Under the Skin’s Jonathan Glazer and Mica Levi
After building a reputation for retina-rattling music videos including Radiohead’s “Karma Police” and UNKLE’s “Rabbit in Your Headlights” in the 1990s, Jonathan Glazer has charted a fascinatingly perilous career as a feature director over the last 14 years. The British filmmaker followed up 2000’s brilliantly foul-mouthed crime drama Sexy Beast  with 2004’s Birth, an unsettling meditation on loss that drew controversy for both its frustrating narrative tics as well as a notorious bathtub scene between Nicole Kidman and an 11-year-old boy.

His third film, Under the Skin, which arrives in theaters this Friday, heads into even more challenging territory. Loosely based on Michel Faber’s 2000 novel of the same name, the quasi-thriller follows an alien occupying the form of a young Scottish woman played by Scarlett Johansson in a cheap wig and heavy makeup. After capturing and grotesquely murdering a multitude of men for sustenance, the foreign body starts to sense its human self and feel the pangs of consequence. Visually intense, the film carries moments of beauty, brutality, and pure obfuscation: There’s very little dialogue uttered during Under the Skin‘s 107-minute runtime, and Glazer’s unconventional shooting methods—many of the “victims” captured by Johansson’s character were non-actors whose exchanges with the well-disguised star were shot on hidden cameras—give the film a uniquely roughshod feel.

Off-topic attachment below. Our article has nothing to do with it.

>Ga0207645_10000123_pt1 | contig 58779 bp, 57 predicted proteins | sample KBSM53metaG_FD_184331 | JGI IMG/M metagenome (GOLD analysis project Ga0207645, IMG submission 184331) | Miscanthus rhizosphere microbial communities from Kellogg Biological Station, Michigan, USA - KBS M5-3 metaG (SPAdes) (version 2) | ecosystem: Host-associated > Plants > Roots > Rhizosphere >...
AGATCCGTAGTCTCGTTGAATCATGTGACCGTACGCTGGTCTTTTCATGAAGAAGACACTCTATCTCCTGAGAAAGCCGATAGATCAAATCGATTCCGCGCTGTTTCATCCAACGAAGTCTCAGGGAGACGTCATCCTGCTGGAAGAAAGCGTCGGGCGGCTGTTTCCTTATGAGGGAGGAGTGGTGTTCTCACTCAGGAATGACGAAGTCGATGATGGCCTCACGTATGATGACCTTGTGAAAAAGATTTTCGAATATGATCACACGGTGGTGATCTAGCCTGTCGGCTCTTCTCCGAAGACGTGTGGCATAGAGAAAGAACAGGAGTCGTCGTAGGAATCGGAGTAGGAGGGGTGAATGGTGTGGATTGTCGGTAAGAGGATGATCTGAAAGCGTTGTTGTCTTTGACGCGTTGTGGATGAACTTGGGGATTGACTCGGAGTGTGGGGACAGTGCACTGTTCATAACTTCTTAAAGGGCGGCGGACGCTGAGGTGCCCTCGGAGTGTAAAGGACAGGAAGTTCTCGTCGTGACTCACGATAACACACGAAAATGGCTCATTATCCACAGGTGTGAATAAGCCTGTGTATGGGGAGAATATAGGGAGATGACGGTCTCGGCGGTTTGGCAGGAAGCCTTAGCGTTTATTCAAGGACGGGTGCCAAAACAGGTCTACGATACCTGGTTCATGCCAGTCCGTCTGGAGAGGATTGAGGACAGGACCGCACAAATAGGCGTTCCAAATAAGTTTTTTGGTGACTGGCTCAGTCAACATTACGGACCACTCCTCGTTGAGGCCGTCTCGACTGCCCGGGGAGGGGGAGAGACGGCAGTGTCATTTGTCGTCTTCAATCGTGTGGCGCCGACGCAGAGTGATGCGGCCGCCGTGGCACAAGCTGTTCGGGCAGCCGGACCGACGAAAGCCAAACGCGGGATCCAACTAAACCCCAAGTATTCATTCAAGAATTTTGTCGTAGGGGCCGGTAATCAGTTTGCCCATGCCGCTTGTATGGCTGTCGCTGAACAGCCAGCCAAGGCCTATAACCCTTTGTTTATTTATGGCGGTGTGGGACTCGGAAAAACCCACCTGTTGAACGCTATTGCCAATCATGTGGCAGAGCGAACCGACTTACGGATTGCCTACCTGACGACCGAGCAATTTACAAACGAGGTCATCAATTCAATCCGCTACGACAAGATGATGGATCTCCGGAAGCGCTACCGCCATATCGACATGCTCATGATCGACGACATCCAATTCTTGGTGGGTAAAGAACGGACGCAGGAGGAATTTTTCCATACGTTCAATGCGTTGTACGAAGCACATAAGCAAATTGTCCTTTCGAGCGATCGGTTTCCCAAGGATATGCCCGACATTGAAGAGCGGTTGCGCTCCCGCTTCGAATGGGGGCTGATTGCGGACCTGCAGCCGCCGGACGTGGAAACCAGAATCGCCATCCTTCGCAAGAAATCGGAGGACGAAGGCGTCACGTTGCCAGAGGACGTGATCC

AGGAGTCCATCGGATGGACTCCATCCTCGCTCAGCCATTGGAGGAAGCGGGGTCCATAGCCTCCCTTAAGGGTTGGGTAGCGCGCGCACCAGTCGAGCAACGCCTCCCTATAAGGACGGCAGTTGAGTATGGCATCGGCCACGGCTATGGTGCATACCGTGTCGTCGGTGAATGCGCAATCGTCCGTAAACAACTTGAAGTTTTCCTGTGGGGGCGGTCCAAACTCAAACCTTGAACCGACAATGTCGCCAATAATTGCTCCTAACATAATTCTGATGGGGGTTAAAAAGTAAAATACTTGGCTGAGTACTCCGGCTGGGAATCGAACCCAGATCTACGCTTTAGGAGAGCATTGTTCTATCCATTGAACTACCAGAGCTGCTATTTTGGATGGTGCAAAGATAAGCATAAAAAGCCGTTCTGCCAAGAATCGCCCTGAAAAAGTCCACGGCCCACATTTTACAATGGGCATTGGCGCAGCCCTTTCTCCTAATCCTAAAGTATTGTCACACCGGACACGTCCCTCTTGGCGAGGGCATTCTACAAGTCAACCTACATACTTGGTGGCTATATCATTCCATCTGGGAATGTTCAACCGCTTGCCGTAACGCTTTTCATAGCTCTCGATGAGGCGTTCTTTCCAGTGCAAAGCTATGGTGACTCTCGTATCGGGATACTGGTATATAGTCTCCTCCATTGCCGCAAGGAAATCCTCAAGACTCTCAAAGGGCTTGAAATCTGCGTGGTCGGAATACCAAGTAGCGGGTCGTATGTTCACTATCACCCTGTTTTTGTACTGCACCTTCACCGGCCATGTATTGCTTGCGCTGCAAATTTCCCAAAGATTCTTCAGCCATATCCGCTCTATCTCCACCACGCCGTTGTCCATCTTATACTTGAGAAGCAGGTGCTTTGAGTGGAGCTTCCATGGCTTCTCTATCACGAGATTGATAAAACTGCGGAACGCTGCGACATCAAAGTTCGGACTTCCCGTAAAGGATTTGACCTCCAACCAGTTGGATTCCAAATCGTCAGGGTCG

As recently chronicled in The Guardian, the decade-long process of making Under the Skinwas arduous and mentally taxing for Glazer; there were endless plot reconfigurations, including a scrapped narrative involving aliens masquerading as Scottish farmers that at one point had Brad Pitt attached to star. “The creative process for this film was immersive and exhaustive,” Glazer tells me during a recent phone conversation. “And talking about it is weird, because when you’re making a film, part of you thinks it’s not going to see the light of day. It’s almost as if you’re making it for yourself.”

While the behind-the-scenes struggles aren’t easily sensed while taking in Under the Skin‘s chilly, inhuman atmosphere, plenty of on-screen tension is provided by Mica Levi’s mesmerizing score, which is now playing in full via Pitchfork Advance. Levi is best-known for her work heading up build-and-break avant-popsters Micachu and the Shapes, but her work for Under the Skin is something else entirely. The strings sometimes resemble nails going down a universe-sized chalkboard, screaming with a Ligeti-like sense of horror; elsewhere, they endlessly drone in a gaping vortex, like Vangelis’ iconic Blade Runner score dipped in turpentine.



Inserisci i tuoi dati qui sotto o clicca su un'icona per effettuare l'accesso:

Logo di

Stai commentando usando il tuo account Chiudi sessione /  Modifica )

Foto di Facebook

Stai commentando usando il tuo account Facebook. Chiudi sessione /  Modifica )

Connessione a %s...

%d blogger hanno fatto clic su Mi Piace per questo: